Downer family collection

Downer family collection 

The Downer family have been key players in South Australian conservative politics since before Federation. From Sir John Downer’s work on the drafting of the Australian Constitution and as an inaugural Senator for South Australia, then Sir Alick Downer serving as Minister for Immigration during a period of rapid growth in Australia’s population, to Alexander Downer’s time as Australia’s longest-serving Foreign Minister, the Downers advanced Australia’s international reputation.

Alexander Downer

Alexander Downer was constantly exposed to the world of politics at a young age. He entered the workforce as an economist for the Bank of New South Wales before joining the Australian diplomatic service. In 1984 he was elected to the House of Representatives as Liberal Member for Mayo, a newly-created seat based in the Adelaide hills.

Alexander had a long and successful career in parliament, rising through the ranks of opposition until he served as leader of the Liberal Party from May 1994 to January 1995. In 1996 he became Foreign Minister and held that position until 2007.

Upon his retirement from politics in 2008, his international relations experience was used as the UN Secretary-General's Special Envoy on Cyprus until 2014. Following in his father's footsteps, he was appointed as Australia's High Commissioner to the United Kingdom in 2014.

Sir Alexander (Alick) Downer

Alexander Downer senior, known throughout his life as Alick, was born in Adelaide in 1910. He completed degrees in economics, politics, and law at Oxford, and returned to South Australia in 1934 to practice law.

In 1949 he was elected to the House of Representatives as the Liberal Member for Angas, based around the South Australian riverlands.

In 1958 Prime Minister Robert Menzies appointed him as Minister for Immigration. He promoted Australia's newly-relaxed immigration policies among European nations.

Following the 1963 election, Sir Alick was appointed as High Commissioner to the United Kingdom between 1964 and 1972. He battled to keep Britain's attention on Australia through a time when Britain was preparing to enter the European Economic Community.

Sir John Downer

John Downer was born in 1843 in the newly-established colony of South Australia. He was admitted to practice as a barrister when he was only 22 and built a reputation as one of Adelaide's best advocates.

He was elected as a member of the South Australian House of Assembly for the district of Barossa in 1878 until 1901. He was appointed Attorney-General in 1881 where he advocated for the right of married women to hold their own property, and the right of accused people to give evidence on their own behalf.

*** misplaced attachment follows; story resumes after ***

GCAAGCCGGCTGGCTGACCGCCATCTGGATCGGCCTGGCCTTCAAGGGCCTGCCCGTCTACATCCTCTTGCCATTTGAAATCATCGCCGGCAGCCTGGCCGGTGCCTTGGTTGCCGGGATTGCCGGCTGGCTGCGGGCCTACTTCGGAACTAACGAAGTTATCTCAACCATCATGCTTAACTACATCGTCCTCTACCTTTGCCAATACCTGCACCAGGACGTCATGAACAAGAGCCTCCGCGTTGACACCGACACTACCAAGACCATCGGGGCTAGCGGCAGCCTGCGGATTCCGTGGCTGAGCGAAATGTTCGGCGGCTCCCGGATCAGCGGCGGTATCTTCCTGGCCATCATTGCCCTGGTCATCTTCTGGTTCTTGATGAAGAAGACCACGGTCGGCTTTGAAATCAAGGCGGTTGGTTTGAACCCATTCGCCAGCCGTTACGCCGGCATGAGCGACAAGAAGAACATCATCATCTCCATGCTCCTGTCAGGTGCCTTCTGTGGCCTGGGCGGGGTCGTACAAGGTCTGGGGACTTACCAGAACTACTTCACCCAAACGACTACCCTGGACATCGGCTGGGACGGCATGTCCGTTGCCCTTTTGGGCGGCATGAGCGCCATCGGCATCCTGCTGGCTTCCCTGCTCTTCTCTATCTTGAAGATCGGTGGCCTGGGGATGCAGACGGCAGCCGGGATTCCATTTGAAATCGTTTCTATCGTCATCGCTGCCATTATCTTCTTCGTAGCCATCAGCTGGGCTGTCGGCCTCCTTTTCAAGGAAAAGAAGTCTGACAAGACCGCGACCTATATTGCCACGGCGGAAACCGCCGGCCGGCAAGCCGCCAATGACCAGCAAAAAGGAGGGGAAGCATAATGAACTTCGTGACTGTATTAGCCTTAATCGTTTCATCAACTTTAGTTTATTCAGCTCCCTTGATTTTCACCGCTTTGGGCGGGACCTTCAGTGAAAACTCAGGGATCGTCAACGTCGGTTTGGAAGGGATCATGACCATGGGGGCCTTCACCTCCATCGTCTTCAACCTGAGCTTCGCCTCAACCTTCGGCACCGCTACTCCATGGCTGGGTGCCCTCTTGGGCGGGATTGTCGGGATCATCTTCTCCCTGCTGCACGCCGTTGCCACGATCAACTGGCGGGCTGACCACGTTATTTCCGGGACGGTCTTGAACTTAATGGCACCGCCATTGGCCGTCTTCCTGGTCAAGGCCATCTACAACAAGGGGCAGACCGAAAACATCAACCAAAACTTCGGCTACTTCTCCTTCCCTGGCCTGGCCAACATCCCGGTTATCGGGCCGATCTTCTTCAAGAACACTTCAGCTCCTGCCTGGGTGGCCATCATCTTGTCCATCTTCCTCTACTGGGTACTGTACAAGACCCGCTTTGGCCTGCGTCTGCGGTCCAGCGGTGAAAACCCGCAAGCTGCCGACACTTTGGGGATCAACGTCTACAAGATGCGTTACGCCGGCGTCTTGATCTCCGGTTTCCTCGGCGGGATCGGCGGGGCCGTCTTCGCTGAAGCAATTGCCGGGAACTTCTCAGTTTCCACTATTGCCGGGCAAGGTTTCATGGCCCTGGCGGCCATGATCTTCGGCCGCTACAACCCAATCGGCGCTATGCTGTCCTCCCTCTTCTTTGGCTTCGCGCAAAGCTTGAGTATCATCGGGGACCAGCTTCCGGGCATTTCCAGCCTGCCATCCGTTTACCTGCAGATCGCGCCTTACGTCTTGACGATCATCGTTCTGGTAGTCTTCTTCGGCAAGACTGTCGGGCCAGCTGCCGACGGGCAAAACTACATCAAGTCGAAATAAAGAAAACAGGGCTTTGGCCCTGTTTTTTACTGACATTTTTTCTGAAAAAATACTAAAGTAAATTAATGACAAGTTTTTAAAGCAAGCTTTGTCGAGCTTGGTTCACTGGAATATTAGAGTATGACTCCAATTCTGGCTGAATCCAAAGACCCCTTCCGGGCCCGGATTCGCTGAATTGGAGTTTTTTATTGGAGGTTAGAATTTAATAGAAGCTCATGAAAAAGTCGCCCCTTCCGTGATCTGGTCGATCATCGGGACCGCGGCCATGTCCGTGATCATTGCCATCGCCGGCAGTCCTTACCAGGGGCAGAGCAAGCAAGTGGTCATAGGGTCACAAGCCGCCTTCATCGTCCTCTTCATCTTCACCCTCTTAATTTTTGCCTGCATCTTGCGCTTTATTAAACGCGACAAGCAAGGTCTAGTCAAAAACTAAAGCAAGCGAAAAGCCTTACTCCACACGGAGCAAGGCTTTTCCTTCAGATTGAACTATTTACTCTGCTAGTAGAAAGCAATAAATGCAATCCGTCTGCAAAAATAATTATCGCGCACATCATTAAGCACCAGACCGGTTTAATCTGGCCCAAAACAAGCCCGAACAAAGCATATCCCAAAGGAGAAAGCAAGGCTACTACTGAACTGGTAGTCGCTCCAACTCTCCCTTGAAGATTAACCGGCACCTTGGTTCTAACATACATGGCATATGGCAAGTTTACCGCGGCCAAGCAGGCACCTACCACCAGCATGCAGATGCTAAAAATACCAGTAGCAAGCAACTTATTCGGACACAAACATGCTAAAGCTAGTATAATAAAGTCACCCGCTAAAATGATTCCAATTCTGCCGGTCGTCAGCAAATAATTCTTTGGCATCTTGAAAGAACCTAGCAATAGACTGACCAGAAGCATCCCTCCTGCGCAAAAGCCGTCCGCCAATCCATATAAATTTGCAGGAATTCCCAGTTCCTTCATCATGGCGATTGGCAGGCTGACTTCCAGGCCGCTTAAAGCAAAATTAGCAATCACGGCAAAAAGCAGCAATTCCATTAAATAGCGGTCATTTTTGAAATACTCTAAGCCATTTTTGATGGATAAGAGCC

In 1885, he was elected Premier of South Australia and served two terms. He advocated for the federation of Australia, and was a leading delegate to both the 1891 and 1897–98 conventions, helping to draft the proposed Australian Constitution.

Following Federation in 1901, Sir John was elected to the first federal Senate, where he defended the new Constitution and the political and legal institutions that it established.

The National Archives holds a collection of personal records created by Alexander Downer and his father, Sir Alick Downer. Commonwealth records relating to Sir Alick Downer, including records of his army service during World War II are also held. Selected records are listed below.

Alexander John Gosse Downer (CP 447)

Title or description of record Date range Series, item number
General subject files, alphabetical series 1981–90 M2190
Parliamentary and other committee papers, alpha/chronological series 1983–92 M3238

Sir Alexander Russell Downer (CP 261)

Title or description of record Date range Series, item number
Speeches 1936–72 M1001
Maiden speech 1950 1950 M1001, NN
Ministerial files 1958–63 M1005
High Commissioner files 1964–72 M1003
Correspondence – Downer to Lord Casey, Governor-General 1967–69 M1003, Downer to Lord Casey
Cablegram – Five Power talks – 11 June 1969 1969 M1003, Five Power Talks
Letters and cables – Sir Robert Menzies 1971 M1003, Letters and cables

Department of Defence [III] (CA 46)

Title or description of record Date range Series, item number
Second AIF personnel dossier – Downer, Alexander Russell 1939–48 B883, SX10422
CMF personnel dossier – Downer, Alexander Russell 1940–47 B884, S11110
Army pay file (2AIF) – Downer, Alexander Russell 1940–47 D1358, SX10422
Australian POW index entry – Downer, Alexander Russell 1942–48 A14171, SX10422


Title or description of record Date range Series, item number
At the Federal Convention, Adelaide, March 1897, three lawyers were entrusted to draft the Australian Constitution: Mr (later Sir) Edmund Barton, Sir John Downer and Mr Richard O’Connor 1903 A1200, L16929
The seventh ministry of Robert Menzies, before 30 November 1963 federal election. 1963 A1200, L45498

Further information

At the request of Alexander Downer, the National Archives transferred the private records from the Downer family collection to the University of South Australia in November 2014. The collection comprises items dating from 1887 through to 2014, including photographs, newspaper clippings, reports, diaries, correspondence, artwork, and regalia collected from international travel and diplomatic engagements. The Alexander Downer Collection of personal papers and artefacts related to his own, as well as his father’s and grandfather’s careers, is held at the Bob Hawke Prime Ministerial Library.